(Photo is of Toby L. and Rena N. Toby and Rena are incredible women who shared their story of surviving the Holocaust, Resilience and Aging)read more
Please take some time to hear reflections of Paula, Liz and Stacy as they share some pearls of wisdom that they learned from the conference. (For more details on the conference, kindly take a peek at our last blog post.) There will be one more story related to our time at this inspirational time in NYC in an upcoming blogpost.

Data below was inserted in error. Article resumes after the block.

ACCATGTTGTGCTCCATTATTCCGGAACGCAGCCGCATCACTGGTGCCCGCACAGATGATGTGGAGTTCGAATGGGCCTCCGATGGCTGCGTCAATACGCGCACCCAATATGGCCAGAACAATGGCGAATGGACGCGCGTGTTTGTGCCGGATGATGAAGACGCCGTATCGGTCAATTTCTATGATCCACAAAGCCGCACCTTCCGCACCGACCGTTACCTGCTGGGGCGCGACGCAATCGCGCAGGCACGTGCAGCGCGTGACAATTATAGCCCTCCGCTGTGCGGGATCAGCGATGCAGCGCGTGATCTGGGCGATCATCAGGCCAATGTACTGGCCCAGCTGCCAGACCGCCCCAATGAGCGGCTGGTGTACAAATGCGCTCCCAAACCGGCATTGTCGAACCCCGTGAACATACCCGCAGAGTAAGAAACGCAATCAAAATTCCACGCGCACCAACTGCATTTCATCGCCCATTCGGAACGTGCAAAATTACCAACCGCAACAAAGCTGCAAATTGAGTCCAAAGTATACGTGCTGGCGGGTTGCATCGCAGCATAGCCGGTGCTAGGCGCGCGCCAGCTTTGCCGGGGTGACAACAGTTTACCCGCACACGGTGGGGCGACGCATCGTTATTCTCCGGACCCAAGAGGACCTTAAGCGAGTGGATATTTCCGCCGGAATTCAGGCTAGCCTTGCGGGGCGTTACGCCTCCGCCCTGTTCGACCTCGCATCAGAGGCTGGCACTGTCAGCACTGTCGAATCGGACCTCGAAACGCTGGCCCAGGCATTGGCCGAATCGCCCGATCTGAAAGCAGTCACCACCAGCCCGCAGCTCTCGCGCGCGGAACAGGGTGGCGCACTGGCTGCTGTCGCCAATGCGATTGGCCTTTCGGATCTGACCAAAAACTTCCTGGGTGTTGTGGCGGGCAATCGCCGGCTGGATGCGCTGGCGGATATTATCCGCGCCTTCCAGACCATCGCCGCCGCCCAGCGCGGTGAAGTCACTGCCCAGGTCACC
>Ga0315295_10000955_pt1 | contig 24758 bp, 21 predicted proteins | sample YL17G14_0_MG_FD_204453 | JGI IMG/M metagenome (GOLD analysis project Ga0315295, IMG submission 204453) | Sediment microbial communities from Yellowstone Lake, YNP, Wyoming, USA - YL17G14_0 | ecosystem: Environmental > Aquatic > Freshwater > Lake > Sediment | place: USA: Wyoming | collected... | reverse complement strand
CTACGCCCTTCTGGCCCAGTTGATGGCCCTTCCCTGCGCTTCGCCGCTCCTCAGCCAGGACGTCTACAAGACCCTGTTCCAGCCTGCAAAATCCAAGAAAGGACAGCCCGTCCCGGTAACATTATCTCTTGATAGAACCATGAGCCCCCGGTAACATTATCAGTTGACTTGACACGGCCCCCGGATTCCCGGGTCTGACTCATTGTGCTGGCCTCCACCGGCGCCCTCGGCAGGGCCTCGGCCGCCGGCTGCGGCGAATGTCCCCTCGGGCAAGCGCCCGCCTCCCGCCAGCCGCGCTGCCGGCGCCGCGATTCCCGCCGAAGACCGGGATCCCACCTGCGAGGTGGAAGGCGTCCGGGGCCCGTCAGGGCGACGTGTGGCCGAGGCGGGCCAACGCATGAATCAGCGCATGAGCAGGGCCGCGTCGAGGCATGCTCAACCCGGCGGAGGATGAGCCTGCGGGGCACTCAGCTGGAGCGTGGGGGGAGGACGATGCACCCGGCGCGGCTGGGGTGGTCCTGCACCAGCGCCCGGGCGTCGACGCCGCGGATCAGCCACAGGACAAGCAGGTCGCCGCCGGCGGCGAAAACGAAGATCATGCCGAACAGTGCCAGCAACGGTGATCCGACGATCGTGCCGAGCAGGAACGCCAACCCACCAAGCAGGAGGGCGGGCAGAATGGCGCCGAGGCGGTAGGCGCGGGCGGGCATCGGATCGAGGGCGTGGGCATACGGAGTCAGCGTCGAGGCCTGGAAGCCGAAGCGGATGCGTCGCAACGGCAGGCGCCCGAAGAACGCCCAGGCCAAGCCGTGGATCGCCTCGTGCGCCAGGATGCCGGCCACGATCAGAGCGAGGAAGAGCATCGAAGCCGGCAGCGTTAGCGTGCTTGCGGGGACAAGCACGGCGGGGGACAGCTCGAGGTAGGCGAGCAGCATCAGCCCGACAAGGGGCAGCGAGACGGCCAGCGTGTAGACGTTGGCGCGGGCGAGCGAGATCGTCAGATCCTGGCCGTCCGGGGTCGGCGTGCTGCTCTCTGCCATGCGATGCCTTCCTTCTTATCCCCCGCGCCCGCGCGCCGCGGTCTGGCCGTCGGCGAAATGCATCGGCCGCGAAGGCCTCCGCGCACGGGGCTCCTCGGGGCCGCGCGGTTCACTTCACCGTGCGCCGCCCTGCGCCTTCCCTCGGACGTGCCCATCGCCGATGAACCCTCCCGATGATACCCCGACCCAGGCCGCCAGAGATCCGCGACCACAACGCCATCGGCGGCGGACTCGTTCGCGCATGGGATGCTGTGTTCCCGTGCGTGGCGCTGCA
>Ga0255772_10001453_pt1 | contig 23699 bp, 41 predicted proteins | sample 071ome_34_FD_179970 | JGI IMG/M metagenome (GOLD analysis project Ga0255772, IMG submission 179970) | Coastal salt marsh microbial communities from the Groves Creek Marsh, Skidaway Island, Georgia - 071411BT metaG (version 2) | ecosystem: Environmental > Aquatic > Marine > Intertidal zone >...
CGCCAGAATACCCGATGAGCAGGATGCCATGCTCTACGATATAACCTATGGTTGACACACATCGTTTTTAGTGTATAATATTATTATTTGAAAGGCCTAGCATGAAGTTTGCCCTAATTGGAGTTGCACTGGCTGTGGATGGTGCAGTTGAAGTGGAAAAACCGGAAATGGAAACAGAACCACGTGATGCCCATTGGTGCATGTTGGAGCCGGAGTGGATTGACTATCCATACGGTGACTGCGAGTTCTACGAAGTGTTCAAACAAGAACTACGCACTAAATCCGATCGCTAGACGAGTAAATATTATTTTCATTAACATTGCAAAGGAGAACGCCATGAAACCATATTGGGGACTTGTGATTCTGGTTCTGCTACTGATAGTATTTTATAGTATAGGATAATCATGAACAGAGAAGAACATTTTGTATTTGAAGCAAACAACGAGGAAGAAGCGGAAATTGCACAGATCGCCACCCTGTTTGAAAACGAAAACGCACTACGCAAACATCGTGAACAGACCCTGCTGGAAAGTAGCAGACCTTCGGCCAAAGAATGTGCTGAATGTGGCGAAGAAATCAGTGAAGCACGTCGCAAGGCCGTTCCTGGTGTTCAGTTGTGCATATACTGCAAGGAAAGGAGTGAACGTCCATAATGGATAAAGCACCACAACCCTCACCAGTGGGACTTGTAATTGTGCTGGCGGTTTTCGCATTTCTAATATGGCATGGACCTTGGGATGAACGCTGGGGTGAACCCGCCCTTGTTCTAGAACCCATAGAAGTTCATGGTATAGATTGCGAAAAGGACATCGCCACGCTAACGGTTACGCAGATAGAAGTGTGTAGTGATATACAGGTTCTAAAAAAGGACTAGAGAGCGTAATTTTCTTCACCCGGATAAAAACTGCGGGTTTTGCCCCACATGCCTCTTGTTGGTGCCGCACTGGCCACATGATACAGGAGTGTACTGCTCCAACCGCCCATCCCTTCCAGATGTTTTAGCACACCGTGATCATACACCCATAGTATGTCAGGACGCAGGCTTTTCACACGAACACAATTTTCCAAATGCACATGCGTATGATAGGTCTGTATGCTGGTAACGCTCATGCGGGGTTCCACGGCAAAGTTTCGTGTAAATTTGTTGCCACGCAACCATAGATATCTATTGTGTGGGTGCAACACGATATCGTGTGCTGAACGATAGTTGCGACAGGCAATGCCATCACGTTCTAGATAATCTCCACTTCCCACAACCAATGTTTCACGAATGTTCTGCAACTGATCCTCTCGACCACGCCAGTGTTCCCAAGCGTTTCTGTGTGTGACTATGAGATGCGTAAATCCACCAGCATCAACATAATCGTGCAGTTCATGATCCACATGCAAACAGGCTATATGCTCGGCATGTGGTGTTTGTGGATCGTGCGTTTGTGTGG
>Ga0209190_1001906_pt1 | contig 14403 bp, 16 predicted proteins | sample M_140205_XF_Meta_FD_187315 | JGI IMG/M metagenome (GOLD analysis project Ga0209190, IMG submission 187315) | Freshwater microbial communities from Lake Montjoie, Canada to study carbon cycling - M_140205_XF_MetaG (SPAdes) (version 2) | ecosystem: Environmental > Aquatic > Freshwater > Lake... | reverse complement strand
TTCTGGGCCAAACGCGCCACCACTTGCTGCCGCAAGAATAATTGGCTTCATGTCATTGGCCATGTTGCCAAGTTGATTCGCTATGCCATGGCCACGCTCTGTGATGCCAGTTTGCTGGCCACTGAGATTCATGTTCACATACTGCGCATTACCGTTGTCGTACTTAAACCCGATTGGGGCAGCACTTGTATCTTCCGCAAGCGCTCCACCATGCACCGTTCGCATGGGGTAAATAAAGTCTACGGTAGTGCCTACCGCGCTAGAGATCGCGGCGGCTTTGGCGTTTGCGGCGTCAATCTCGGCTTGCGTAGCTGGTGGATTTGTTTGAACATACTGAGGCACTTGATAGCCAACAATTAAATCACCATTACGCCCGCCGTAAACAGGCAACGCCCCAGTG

“I was most impacted by the information shared during the workshop: Dehumanization and Empathy: Service Delivery Responses to Holocaust Survivors led by Irit Felsen, Clinical Psychologist. She shared the concept of “Less Human than I” and how the human brain interprets weakness and disabilities as “inhuman”. Those who are physically sick or deformed or emotionally distressed can be perceived, by the brain of caregivers, as “less than human”. She gave valuable tools to combat an automatic response. One of the most valuable tools that she shared is easily accomplished. By finding a photograph of the patient or person in live action at an earlier time in their life and blowing it up to almost life size, by displaying it predominantly in the room where a caregiver would be caring for the individual, it helps to associate the person being cared for with the person they have always been, and not as the helpless or ill person that they may be now. A caregiver automatically relates the image with the person and helps to humanize them.” ~Paula Blumenau, Outreach Coordinator